The National Institute on Drug Abuse estimates that 20 percent of United States citizens have used prescription drugs for nonmedical reasons. While drugs prescribed as sedatives or tranquilizers, such as Xanax or Valium, and stimulants, such as Adderall or Ritalin, are of great concern, the misuse of opioids has become an epidemic in parts of Ohio, including Southeast Ohio. Opioids, also called opiates, are prescribed for pain relief and include such drugs as Vicodin, Percocet, Methadone, Darvocet, Lortab and Oxycontin. Unfortunately, these medicines can easily and unknowingly create a physical dependency.
According to the Ohio Department of Health, Office of Vital Statistics, in 2007 unintentional drug overdoses became the leading cause of injury death in Ohio, surpassing motor vehicle accidents and suicide for the first time on record. From 1999 to 2009, the state's death rate from unintentional drug poisonings increased 335 percent, largely driven by pain medication overdoses; prescription opiates were involved in about 40 percent of 2009 fatal drug overdoses in Ohio, more than heroin and cocaine combined (36 percent). The Ohio Substance Abuse Monitoring (OSAM) Network reports that first time users are as young as 11 or 12 years of age and are most likely to obtain prescription opioids from medicine cabinets in their homes or in the homes of friends and relatives.
Some short term effects of opioid use are sedation and drowsiness, constipation, impaired thinking and coordination, memory loss and depressed respiration. Long term effects can include physical dependency, liver damage and severe respiratory depression that can lead to death. If you suspect a loved one is developing an opioid dependency, look for the warning signs: The individual's tolerance may be building to the point that he or she will increase usage of the drug to achieve the desired effects. He or she may continue to complain of pain long after the medical issue has been resolved and may devote an inordinate amount of time and effort, including driving long distances and "doctor shopping," to obtain more of the medication. Normal habits of hygiene, eating and sleeping patterns, and personality may change. The person may neglect everyday responsibilities as the addiction takes greater priority. Social withdrawal, forgetfulness and even blackouts can accompany opioid misuse and dependency. The addicted individual will often go to great lengths to hide the addiction and become extremely defensive or angry if he or she suspects the secret has been discovered.
Why is this such a problem and what is being done about it? The document "Epidemic of Prescription Drug Abuse in Ohio," published on the website dontgetmestartedohio.org, lists contributing factors to the surge of opioid dependency:
Increased marketing by pharmaceutical companies to primary care providers and even directly to consumers.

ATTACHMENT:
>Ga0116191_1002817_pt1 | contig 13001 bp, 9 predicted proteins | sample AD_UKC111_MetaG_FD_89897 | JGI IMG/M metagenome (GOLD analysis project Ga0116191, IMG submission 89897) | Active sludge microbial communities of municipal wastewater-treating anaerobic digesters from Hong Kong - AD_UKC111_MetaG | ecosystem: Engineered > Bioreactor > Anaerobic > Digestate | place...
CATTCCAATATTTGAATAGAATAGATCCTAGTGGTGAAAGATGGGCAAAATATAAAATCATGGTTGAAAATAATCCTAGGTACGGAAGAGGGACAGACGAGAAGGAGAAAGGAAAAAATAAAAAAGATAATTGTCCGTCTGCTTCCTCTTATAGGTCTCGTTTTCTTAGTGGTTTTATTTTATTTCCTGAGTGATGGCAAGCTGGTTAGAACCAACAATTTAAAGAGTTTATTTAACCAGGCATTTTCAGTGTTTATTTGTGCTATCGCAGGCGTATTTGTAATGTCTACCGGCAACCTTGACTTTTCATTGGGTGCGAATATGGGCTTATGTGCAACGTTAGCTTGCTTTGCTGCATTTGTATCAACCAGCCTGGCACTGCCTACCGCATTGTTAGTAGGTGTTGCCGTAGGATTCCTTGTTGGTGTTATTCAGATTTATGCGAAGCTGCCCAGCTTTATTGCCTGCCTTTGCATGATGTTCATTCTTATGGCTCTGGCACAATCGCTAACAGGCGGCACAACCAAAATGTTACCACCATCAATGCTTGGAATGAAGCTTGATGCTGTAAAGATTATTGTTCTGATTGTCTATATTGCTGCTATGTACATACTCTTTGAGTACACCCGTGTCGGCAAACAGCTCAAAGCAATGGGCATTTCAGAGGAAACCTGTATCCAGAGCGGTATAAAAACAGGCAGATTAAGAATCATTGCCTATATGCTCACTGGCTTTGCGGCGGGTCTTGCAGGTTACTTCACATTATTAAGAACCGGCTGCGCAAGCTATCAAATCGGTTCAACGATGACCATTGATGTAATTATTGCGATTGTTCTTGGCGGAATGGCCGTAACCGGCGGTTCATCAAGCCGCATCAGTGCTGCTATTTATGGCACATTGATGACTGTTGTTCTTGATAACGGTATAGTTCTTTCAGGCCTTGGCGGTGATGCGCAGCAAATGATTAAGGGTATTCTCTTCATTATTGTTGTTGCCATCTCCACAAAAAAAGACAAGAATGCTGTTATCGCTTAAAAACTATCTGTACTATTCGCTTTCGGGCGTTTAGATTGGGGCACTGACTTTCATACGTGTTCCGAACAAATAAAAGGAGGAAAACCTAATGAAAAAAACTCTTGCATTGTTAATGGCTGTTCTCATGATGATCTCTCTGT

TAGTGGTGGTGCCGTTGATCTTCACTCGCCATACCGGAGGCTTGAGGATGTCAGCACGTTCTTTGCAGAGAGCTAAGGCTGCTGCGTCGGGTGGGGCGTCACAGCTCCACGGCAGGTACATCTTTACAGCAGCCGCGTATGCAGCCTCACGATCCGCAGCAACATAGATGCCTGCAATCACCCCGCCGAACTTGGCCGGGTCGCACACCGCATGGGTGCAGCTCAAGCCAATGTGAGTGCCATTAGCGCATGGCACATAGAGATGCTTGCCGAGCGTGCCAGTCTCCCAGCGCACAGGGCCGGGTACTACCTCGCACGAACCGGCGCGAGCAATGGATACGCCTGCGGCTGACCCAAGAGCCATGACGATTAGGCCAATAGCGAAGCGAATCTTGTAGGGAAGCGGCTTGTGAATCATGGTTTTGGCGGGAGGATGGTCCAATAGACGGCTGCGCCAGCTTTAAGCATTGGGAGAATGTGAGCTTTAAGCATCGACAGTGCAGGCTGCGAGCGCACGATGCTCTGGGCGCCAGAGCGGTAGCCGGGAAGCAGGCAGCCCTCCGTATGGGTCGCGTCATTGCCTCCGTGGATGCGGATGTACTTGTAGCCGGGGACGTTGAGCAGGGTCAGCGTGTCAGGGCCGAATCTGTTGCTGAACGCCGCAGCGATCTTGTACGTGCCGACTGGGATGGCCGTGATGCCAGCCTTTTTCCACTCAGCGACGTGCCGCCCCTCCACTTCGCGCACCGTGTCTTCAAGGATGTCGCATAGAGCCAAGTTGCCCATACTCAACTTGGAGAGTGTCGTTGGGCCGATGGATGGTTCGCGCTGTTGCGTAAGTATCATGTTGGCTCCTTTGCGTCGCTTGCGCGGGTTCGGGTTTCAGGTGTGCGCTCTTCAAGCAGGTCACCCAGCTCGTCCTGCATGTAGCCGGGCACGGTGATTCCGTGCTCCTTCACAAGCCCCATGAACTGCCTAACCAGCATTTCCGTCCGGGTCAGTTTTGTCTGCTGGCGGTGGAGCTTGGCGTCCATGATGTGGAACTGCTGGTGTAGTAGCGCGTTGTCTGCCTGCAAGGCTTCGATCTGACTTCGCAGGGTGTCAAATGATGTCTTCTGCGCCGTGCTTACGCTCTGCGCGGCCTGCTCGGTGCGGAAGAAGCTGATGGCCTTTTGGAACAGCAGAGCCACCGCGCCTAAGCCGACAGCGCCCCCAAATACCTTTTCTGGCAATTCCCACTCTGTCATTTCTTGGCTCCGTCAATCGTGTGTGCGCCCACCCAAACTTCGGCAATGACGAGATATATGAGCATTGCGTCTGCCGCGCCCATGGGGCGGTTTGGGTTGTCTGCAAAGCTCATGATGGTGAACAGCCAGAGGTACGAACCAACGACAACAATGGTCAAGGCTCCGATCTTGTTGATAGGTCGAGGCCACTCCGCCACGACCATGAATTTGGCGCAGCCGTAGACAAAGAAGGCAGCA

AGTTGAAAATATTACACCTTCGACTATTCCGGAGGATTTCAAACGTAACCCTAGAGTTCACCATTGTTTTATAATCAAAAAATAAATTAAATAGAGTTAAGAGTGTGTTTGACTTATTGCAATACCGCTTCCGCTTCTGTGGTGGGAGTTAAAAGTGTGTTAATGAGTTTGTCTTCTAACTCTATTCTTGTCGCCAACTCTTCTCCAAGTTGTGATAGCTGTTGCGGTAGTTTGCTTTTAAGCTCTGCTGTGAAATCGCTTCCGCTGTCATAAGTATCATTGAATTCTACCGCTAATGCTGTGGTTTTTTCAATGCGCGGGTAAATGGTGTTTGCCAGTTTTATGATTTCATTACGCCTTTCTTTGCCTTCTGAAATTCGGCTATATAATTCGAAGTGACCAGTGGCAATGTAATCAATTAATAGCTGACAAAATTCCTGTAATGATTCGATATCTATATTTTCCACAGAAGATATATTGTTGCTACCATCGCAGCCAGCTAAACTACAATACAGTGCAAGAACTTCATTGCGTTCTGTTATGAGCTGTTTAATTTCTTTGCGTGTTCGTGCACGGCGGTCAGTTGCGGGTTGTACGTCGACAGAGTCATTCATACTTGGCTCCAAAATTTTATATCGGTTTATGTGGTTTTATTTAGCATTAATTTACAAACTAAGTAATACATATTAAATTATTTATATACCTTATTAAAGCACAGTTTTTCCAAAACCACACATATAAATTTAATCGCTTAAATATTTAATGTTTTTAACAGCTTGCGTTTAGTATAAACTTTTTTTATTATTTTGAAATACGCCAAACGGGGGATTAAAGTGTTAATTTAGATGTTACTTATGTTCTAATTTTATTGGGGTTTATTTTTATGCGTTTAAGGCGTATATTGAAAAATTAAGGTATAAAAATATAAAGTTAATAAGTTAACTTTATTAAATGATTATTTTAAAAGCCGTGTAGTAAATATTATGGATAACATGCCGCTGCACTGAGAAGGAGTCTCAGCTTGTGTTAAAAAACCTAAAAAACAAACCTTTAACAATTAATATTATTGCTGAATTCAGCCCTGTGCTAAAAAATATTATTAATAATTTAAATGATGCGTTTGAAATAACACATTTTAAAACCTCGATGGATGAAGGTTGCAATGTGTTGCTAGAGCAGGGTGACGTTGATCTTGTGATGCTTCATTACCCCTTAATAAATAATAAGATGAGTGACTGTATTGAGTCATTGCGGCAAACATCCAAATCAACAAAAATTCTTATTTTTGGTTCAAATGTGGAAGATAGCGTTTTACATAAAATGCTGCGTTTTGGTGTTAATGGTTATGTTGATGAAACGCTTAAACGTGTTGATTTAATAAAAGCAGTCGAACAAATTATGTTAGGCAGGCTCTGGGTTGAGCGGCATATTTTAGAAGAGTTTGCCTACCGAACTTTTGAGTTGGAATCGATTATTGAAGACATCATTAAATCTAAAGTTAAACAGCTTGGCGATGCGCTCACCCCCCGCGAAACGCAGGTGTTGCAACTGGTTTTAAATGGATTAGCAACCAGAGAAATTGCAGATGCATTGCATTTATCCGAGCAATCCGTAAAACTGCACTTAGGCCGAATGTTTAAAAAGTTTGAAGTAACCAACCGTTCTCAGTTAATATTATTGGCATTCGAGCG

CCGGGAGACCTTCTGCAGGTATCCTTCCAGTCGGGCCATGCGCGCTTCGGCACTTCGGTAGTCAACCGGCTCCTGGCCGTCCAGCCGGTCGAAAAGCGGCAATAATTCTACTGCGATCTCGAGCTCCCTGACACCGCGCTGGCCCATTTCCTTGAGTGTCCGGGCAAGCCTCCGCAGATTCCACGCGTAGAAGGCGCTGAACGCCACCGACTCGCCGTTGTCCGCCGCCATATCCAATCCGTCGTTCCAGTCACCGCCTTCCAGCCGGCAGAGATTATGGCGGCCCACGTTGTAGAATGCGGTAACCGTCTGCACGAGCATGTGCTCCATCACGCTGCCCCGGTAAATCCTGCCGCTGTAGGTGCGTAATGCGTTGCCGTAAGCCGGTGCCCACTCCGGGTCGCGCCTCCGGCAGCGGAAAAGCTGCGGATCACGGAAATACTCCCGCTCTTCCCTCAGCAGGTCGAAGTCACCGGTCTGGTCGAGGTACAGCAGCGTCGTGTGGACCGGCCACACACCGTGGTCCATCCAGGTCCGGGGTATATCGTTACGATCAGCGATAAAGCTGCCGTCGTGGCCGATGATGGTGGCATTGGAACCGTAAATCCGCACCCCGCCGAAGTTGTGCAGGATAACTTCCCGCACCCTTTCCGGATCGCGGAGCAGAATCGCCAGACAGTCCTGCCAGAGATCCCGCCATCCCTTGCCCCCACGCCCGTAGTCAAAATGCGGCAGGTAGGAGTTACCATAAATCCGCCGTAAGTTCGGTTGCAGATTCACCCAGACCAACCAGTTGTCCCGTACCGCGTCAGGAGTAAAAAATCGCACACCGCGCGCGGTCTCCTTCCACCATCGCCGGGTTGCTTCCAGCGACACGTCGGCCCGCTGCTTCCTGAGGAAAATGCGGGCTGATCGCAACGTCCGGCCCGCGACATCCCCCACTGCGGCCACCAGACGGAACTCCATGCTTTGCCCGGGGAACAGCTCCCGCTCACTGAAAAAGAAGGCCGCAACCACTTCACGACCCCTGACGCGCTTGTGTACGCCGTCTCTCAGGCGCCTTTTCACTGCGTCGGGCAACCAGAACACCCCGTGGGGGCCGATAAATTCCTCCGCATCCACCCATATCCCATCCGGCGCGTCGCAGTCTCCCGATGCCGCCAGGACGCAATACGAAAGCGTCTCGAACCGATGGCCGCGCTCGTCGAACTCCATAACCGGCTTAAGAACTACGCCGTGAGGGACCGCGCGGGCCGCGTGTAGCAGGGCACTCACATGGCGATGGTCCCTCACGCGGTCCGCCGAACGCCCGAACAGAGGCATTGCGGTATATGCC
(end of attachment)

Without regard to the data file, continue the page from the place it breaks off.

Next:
The release of new opioids into the market.
New extended release opioids (e.g., Oxycontin) marketed aggressively to prescribers.
New uses for drugs (e.g., methadone being used as a pain medication).
Numerous organizations providing new chronic pain management guidelines promoting the use of opioids.
The perceived patients' right to pain relief.
The perceived legitimacy and safety of prescription drugs.
Increasing and widespread prescription drug diversion.
Increased access to internet and the growth on online "pharmacies."
"Pill Mills" (unscrupulous providers of pain medication in exchange for cash).
The high street value of prescription drugs.
The deception of providers that allows for doctor shopping and prescription fraud.
Growing prescription opioid abuse and addiction after exposure to the medications, in many cases for legitimate medical purposes.
Many legitimate pain clinics have helped Ohioans return to productive lives, but as Cheri Walter, CEO of the Ohio Association of County Behavioral Health Authorities (OACBHA), states, "a few bad actors have been calling themselves pain clinics only as a way to both prescribe and distribute drugs at one-stop pill mills." Today provisions in House Bill 93 give state regulators more tools to crack down on the abusers. In addition, Ohio's Automated Rx Reporting System (OARRS) allows pharmacists and prescribers to decrease the opportunity for abuse. Unused prescriptions can become misappropriated and abused; Drug Take-Back programs now provide for proper disposal of unused medications - over nine tons of medications were turned in for disposal during Ohio's October 2011 Drug Take-Back Day. Led by local ADAMH (Alcohol, Drug Addiction and Mental Health) Boards, several Ohio communities have created opiate task forces. OACBHA and ODADAS (Ohio Department of Alcohol and Drug Addiction Services) have recently joined forces to launch "Don't Get Me Started," a statewide public service campaign designed to educate young adults about prescription opiate abuse and addiction.
Much has been done, but more is needed to address this growing problem in our communities.
Miriam Keith is consumer support coordinator of the Washington County Mental Health and Addiction Recovery Board. Mental Health Matters appears on the Opinion page on the first Saturday of each month.